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SAP’s financial results for the second quarter of 2015 indicate a 5% growth in cloud revenue as a proportion of overall revenue, up from 6% in the second quarter of 2014 to 11% in the equivalent quarter of 2015.
Overall revenue for the quarter was €4.97bn, of which €555m was cloud.
Franck Cohen, president for Europe, the Middle-East and Africa (Emea) at SAP, said of his region: “We had almost triple-digit growth in cloud bookings in the second quarter, which was above our expectations. And there is a lot of interest in S/4 Hana. We have doubled the number of customers using that. It’s been a quite good quarter.”
The S/4 Hana enterprise resource planning system the supplier launched in February of this year has, said Cohen, been bought by ArcelorMittal in France, Bayer in Germany and Associated British Ports in the UK.
SAP said, in a statement, that there are now more than 7,200 customers for its in-memory data platform, Hana, compared with 3,600 a year ago. It reported more than 900 S/4 Hana customers by the end of the second quarter, compared with some 370 at the end of the previous quarter.
In this results release, the supplier broke out the figure for its SAP Business Network, which includes acquired technology from Ariba, Concur and Fieldglass. Total revenue in this segment was €400m in the second quarter, a year-over-year increase of 194%.
“These were all US companies,” said Cohen, “with the vast majority of their revenue in the US. What is nice is that we are seeing transactions in the Emea region. Fieldglass and Concur revenue is above expectations here.”
Total sales for the first half of the year were €9.5bn, with an operating profit of €2.4bn (26%). Operating profit for the first half of 2014 was €2.1bn of €7.8bn (27%).
Asked about modest profitability, Cohen said: “We have a restructuring programme with voluntary early retirement, so we have increased our provision for that. Moreover, the more cloud revenue we make, the more the margin deteriorates.
Read more about financial results of the enterprise IT giants
- Oracle reports Q4 2015 operating income of $4bn on revenues of $10.7bn as it turns from software licensing towards 'stunningly profitable' cloud business.
- SAP’s results for the first quarter of 2015 indicate European cloud subscription and support revenue grew by 114%.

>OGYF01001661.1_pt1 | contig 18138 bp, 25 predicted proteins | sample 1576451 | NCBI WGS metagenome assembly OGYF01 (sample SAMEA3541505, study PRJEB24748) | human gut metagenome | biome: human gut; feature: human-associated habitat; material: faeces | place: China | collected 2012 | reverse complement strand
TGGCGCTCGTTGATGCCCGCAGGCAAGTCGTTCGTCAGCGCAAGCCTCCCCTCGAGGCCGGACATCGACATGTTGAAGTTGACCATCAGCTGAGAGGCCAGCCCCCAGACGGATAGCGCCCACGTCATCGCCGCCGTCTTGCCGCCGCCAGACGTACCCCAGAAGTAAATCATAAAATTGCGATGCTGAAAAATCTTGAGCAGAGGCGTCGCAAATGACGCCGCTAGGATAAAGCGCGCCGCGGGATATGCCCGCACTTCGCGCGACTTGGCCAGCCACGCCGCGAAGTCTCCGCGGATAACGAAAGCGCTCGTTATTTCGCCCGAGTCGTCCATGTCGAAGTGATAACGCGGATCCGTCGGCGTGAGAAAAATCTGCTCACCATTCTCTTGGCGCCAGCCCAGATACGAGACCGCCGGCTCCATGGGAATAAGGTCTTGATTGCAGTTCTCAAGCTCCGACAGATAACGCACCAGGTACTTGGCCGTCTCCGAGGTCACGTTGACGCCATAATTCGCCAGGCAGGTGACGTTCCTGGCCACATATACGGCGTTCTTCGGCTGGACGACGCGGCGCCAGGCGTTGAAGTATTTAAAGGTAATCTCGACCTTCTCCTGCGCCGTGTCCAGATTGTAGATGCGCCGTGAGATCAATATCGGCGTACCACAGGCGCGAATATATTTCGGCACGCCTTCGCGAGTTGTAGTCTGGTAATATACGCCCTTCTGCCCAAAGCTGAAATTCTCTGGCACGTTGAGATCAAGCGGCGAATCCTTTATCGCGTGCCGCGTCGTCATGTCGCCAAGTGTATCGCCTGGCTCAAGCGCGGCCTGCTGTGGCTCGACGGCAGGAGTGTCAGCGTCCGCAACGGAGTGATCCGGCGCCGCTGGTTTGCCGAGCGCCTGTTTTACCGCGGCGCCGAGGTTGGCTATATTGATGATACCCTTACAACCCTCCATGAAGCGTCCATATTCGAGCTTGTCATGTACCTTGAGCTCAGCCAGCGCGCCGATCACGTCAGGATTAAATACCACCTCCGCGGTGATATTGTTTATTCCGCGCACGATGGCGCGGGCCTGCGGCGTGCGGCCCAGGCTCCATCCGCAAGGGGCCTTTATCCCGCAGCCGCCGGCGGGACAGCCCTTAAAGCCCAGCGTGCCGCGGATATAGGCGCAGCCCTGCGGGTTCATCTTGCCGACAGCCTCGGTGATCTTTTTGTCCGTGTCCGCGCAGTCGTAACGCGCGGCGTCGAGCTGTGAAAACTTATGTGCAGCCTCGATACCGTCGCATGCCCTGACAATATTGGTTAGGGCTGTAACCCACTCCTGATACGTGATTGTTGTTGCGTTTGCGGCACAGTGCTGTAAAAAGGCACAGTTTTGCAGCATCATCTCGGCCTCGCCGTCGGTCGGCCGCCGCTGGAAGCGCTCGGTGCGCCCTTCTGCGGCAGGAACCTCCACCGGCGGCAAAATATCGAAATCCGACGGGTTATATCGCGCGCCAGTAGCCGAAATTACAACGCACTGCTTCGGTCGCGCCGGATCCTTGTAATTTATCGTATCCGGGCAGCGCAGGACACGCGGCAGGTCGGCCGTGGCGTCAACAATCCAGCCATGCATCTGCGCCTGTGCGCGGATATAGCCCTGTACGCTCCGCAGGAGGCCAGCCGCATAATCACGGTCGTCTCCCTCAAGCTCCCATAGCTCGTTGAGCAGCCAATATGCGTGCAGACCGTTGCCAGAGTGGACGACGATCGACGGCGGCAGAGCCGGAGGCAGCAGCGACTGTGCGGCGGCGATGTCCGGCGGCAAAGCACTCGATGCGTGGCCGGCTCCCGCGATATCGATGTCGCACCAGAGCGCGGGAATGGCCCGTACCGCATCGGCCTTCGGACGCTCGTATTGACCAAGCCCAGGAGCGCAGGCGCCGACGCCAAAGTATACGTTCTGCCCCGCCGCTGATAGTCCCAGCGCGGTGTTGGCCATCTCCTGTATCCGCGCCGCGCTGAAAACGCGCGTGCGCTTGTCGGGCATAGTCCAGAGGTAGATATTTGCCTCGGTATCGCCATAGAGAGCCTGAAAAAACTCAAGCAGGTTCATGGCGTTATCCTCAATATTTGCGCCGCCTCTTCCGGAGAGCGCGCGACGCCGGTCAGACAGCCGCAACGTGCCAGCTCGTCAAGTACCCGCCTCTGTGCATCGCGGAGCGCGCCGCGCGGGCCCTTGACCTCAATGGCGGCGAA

- Microsoft's annual profits dropped again after it spent $190m on business restructuring and integrating Nokia Devices and Services business.
“No one is saying that the cloud revenue will have the same profitability as the on-premise revenue. The cloud revenue is going up significantly, so the overall profitability will be affected. But the more that we get into a management mode for the renewal rate, reducing sales and marketing, the more the profitability will improve.
“We are also putting in datacentres and localisation for our products, so we are in an investment mode for cloud growth. With regards to our competition, we are doing okay against the pure cloud players, which also have to invest to acquire market share.”
Asked how SAP is planning to mitigate the risk attendant on the Greece crisis, Cohen said since Greece is only 2% of European GDP it is a negligible factor. “If the Eurozone suffers overall then it may have some indirect impact. But it is contained, and does not affect our numbers. Spain and Italy are already in recovery mode, so I don’t think they are anywhere near to Greece,” he said.
In the Emea region, there was a 10% increase in non-IFRS cloud and software revenue. Cloud subscriptions and support revenue grew by 94%, with triple-digit growth in new cloud bookings.
The Americas region had non-IFRS cloud and software revenue growth of 36%, and cloud subscriptions and support revenue in the region grew by 141%, with new cloud bookings nearly tripling.
SAP CEO Bill McDermott said in a statement: “When I speak with CEOs, they are looking for a roadmap to digitise their business and to create new business models. Our business is thriving because we have the most complete vision for how to make this transition to digital business a simple one.”
SAP chief financial officer Luka Mucic added: “Our second-quarter growth in new cloud bookings was significantly higher than in the first quarter. This momentum showed across our entire cloud and business network portfolio.”